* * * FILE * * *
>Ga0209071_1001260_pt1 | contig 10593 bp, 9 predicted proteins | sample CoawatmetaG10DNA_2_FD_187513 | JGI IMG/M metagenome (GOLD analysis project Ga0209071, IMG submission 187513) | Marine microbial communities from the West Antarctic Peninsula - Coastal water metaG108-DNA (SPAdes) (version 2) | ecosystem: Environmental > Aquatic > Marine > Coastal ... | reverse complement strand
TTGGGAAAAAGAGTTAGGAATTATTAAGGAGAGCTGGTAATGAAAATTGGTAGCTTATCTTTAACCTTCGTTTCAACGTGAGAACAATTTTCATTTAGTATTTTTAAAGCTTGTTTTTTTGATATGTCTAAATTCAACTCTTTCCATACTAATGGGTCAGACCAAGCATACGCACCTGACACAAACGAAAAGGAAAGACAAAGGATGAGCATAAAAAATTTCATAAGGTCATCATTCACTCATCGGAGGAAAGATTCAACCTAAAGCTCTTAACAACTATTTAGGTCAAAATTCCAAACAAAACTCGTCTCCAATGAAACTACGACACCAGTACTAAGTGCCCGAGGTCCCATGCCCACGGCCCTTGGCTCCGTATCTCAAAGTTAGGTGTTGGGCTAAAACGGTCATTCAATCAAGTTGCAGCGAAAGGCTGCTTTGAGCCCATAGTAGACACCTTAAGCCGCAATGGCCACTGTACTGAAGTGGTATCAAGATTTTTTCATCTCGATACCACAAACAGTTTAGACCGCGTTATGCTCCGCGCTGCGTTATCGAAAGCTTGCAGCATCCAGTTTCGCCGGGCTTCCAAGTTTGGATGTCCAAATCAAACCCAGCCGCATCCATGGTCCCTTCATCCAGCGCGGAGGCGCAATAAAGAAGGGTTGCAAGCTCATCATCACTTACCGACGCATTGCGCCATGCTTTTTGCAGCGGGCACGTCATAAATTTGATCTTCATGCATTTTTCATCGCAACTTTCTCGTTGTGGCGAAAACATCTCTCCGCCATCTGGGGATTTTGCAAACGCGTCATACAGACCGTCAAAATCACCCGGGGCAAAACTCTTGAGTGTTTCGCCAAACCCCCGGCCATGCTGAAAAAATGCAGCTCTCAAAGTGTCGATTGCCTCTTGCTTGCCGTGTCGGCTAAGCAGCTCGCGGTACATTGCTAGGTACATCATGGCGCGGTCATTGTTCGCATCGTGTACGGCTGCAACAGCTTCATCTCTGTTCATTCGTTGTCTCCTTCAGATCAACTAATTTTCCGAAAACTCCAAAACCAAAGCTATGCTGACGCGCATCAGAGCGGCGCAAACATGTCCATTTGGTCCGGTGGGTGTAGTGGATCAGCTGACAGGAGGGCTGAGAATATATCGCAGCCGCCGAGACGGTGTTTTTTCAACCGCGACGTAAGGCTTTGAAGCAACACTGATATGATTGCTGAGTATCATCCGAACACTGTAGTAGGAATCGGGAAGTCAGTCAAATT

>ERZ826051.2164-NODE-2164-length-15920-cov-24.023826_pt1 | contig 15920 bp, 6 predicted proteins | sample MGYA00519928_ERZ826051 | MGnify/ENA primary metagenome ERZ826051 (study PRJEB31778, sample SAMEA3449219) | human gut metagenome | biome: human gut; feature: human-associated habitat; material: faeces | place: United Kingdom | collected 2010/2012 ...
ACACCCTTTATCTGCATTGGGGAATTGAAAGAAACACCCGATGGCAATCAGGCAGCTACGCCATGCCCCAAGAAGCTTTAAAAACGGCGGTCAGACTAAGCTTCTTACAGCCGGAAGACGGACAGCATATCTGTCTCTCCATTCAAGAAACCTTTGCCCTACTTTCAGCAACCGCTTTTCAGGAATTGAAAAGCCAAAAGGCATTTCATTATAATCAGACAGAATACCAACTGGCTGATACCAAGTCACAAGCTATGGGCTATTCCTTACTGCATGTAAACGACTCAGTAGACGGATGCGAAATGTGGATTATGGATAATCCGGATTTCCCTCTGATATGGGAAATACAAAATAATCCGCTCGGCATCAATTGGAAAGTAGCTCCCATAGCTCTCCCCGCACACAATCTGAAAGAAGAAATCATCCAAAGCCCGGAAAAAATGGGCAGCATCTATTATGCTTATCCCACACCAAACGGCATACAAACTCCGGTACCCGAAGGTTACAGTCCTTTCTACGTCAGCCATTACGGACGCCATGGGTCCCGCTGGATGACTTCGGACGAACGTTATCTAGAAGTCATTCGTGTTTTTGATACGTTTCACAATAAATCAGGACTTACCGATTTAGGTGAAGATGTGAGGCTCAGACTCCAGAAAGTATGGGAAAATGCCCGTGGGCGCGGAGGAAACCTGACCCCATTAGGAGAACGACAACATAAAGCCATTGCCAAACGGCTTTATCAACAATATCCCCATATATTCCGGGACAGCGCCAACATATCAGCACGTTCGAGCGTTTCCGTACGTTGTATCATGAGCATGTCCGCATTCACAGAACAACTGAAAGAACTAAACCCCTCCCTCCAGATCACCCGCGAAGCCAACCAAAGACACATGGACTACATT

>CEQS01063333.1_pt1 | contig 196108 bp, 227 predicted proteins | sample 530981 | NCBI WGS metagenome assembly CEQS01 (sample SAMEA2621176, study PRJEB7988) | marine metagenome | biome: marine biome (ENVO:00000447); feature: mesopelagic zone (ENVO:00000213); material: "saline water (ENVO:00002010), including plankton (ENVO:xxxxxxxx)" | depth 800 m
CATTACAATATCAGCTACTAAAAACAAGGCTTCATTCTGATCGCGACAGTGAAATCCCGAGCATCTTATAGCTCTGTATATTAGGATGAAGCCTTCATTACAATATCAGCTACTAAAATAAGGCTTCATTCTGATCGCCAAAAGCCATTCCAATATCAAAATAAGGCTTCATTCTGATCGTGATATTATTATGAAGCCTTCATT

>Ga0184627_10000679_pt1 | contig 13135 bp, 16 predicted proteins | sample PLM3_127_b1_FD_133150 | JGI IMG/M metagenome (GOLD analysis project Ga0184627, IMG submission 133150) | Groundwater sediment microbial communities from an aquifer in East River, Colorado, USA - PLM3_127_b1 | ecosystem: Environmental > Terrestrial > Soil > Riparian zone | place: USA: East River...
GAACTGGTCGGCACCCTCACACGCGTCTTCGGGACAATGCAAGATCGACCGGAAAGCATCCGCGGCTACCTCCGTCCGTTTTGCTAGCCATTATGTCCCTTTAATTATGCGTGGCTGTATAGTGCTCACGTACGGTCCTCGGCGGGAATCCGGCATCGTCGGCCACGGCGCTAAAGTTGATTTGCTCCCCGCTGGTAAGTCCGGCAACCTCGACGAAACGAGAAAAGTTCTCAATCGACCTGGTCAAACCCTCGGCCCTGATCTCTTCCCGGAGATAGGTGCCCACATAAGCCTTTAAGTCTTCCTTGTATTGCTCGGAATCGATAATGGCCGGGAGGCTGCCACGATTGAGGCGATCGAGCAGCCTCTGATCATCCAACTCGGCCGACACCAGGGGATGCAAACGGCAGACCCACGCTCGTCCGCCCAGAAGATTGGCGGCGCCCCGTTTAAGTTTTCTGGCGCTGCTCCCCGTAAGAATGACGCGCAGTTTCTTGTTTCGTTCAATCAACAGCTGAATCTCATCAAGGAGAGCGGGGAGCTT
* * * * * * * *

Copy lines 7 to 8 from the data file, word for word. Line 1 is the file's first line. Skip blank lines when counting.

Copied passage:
>Ga0184627_10000679_pt1 | contig 13135 bp, 16 predicted proteins | sample PLM3_127_b1_FD_133150 | JGI IMG/M metagenome (GOLD analysis project Ga0184627, IMG submission 133150) | Groundwater sediment microbial communities from an aquifer in East River, Colorado, USA - PLM3_127_b1 | ecosystem: Environmental > Terrestrial > Soil > Riparian zone | place: USA: East River...
GAACTGGTCGGCACCCTCACACGCGTCTTCGGGACAATGCAAGATCGACCGGAAAGCATCCGCGGCTACCTCCGTCCGTTTTGCTAGCCATTATGTCCCTTTAATTATGCGTGGCTGTATAGTGCTCACGTACGGTCCTCGGCGGGAATCCGGCATCGTCGGCCACGGCGCTAAAGTTGATTTGCTCCCCGCTGGTAAGTCCGGCAACCTCGACGAAACGAGAAAAGTTCTCAATCGACCTGGTCAAACCCTCGGCCCTGATCTCTTCCCGGAGATAGGTGCCCACATAAGCCTTTAAGTCTTCCTTGTATTGCTCGGAATCGATAATGGCCGGGAGGCTGCCACGATTGAGGCGATCGAGCAGCCTCTGATCATCCAACTCGGCCGACACCAGGGGATGCAAACGGCAGACCCACGCTCGTCCGCCCAGAAGATTGGCGGCGCCCCGTTTAAGTTTTCTGGCGCTGCTCCCCGTAAGAATGACGCGCAGTTTCTTGTTTCGTTCAATCAACAGCTGAATCTCATCAAGGAGAGCGGGGAGCTT